Barcelona Field Studies Centre

Adaptation of Trees

How have temperate coniferous trees adapted to the natural environment?

• Trees are evergreen therefore they are able to photosynthesise whenever temperatures rise above 3ºC, important in spring and even on some sunny winter days. This gives them an advantage over deciduous species that have to use precious energy growing new leaves every spring.

• The conical shape enables trees to shed snow which might break branches.

• Flexible trunks prevent snapping in high winds, common in these regions.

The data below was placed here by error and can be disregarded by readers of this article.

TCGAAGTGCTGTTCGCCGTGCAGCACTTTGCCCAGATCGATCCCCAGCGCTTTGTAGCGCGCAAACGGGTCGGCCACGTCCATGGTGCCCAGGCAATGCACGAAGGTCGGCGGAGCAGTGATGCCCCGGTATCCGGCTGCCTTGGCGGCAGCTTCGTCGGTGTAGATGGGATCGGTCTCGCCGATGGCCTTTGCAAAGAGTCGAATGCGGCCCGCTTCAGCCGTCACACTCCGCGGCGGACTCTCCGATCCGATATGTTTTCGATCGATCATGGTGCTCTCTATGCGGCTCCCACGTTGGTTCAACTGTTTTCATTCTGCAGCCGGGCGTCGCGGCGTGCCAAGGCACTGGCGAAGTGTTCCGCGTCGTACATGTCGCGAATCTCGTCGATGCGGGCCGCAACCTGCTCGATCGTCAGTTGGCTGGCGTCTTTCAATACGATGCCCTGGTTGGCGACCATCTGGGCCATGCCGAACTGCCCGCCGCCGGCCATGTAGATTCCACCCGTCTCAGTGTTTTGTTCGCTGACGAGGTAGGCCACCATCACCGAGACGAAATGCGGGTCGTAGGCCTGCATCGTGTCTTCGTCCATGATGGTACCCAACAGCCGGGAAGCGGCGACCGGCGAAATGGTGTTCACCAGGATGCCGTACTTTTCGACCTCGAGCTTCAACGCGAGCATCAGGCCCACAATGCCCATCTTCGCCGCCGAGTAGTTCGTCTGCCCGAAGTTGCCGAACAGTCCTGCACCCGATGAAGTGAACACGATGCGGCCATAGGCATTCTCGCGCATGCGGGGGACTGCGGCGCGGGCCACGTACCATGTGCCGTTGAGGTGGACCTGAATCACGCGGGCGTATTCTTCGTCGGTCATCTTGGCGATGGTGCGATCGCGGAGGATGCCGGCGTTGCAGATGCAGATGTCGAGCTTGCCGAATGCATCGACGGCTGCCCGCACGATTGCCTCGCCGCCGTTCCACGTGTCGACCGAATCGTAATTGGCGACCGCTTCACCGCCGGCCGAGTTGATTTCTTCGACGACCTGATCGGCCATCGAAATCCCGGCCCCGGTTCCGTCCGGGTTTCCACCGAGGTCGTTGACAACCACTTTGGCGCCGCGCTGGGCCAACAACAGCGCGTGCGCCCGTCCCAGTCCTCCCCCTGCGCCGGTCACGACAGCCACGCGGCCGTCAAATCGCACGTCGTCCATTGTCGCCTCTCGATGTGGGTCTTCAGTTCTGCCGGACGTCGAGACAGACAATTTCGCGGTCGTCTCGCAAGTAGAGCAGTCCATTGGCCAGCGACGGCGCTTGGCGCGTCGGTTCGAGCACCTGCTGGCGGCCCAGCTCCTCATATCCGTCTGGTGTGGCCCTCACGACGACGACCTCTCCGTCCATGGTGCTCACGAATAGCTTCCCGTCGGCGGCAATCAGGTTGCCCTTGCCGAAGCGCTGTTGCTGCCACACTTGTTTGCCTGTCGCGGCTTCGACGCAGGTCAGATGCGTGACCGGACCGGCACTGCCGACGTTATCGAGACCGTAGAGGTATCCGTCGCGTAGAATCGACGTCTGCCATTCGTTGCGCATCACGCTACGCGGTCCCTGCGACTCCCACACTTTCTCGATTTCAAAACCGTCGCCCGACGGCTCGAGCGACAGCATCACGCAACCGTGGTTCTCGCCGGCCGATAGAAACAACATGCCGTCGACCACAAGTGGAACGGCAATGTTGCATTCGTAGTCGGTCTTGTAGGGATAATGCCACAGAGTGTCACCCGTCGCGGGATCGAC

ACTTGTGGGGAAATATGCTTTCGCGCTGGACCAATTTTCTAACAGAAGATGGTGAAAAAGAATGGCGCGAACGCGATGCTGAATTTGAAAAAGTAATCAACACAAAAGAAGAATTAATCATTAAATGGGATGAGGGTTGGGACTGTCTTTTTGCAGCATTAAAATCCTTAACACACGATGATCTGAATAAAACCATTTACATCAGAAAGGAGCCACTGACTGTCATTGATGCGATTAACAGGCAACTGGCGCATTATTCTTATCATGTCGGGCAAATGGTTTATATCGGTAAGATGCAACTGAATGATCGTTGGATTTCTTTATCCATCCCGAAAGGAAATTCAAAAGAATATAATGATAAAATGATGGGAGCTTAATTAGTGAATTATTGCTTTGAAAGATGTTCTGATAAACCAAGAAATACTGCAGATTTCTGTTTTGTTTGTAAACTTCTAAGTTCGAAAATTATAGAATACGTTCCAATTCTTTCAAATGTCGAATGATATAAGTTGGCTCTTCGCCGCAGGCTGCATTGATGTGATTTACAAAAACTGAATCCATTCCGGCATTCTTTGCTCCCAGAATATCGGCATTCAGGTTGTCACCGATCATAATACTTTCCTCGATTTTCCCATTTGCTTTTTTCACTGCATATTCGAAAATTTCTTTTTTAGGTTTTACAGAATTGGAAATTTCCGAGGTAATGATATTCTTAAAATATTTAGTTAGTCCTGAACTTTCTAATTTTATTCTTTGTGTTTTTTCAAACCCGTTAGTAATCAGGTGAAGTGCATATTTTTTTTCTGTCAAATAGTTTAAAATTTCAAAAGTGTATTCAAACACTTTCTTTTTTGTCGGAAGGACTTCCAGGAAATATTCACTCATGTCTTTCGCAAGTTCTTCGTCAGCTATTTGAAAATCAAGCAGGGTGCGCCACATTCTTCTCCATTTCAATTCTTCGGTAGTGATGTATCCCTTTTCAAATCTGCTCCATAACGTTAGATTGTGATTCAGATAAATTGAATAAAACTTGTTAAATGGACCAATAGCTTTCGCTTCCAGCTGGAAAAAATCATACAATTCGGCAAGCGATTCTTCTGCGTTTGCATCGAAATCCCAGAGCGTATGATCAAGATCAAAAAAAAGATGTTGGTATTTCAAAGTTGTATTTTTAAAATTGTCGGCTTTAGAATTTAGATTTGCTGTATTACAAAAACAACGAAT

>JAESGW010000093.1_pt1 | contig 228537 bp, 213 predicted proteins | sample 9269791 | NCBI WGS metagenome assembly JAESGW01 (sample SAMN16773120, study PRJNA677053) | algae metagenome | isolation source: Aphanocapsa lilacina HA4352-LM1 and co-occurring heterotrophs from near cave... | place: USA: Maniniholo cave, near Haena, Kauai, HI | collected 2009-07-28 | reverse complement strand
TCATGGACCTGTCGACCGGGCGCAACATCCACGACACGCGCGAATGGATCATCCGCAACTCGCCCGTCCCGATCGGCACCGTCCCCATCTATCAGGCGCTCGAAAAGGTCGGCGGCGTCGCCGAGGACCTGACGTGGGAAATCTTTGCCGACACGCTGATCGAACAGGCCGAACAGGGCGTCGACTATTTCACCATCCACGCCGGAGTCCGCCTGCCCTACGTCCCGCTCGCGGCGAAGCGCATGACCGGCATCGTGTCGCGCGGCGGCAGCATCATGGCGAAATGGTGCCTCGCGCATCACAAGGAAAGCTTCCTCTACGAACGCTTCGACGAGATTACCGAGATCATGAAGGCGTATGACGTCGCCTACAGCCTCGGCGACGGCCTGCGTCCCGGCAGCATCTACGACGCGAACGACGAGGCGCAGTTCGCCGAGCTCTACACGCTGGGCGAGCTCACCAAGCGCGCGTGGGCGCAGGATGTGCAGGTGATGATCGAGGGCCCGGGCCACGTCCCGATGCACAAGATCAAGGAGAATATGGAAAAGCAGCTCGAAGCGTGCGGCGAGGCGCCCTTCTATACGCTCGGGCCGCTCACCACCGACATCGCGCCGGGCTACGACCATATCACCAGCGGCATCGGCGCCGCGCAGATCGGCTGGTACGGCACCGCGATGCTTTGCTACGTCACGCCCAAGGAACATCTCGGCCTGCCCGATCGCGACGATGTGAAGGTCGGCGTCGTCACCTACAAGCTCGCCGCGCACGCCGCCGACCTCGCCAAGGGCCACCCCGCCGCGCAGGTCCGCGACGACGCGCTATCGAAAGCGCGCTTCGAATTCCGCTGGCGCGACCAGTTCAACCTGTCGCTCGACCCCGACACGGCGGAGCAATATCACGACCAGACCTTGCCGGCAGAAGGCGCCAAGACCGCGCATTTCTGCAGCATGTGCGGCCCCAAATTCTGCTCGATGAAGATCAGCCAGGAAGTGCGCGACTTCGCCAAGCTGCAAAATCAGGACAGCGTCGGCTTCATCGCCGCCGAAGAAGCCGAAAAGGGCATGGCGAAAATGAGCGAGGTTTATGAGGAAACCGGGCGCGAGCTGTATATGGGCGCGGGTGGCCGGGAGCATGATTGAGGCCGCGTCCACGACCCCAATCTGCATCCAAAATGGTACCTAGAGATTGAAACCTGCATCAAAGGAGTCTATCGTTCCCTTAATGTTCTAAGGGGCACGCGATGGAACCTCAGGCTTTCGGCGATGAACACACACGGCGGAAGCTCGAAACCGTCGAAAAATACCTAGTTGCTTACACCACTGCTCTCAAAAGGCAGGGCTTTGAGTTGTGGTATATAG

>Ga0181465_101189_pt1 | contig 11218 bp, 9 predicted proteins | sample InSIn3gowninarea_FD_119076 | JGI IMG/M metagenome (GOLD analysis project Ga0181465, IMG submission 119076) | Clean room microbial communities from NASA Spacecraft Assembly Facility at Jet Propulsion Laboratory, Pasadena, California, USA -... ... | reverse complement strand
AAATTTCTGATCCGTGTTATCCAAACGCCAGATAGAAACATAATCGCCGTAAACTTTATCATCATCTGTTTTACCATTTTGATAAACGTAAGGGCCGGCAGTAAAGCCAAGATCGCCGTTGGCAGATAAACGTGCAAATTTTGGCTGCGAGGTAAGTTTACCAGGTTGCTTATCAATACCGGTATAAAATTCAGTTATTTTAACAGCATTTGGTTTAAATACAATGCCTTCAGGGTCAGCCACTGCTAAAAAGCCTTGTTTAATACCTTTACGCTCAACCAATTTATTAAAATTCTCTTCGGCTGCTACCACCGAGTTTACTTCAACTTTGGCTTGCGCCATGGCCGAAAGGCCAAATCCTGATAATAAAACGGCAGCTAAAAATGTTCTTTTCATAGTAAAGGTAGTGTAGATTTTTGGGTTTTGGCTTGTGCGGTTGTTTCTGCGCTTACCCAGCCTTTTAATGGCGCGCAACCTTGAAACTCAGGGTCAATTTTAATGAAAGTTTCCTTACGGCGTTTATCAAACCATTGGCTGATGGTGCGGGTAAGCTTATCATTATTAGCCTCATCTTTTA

• Needle leaves have a small surface area and are waxy which reduces water lost by transpiration. Both of these adaptations are important as these trees grow in low rainfall areas, often less than 500mm per year.

• Dark forest floor and acid pine needles limit ground vegetation and competition for nutrients.

• Cones protect seeds from extreme winter cold and summer forest fires.

• Resinous bark protects trees from extreme winter cold.

• Wide, spreading roots to:

    collect nutrients from the shallow soil. The soils are thin and most of the nutrients are held within the litter layer;

    provide anchorage against strong winds;

    avoid the subsoil which is frozen for much of the year.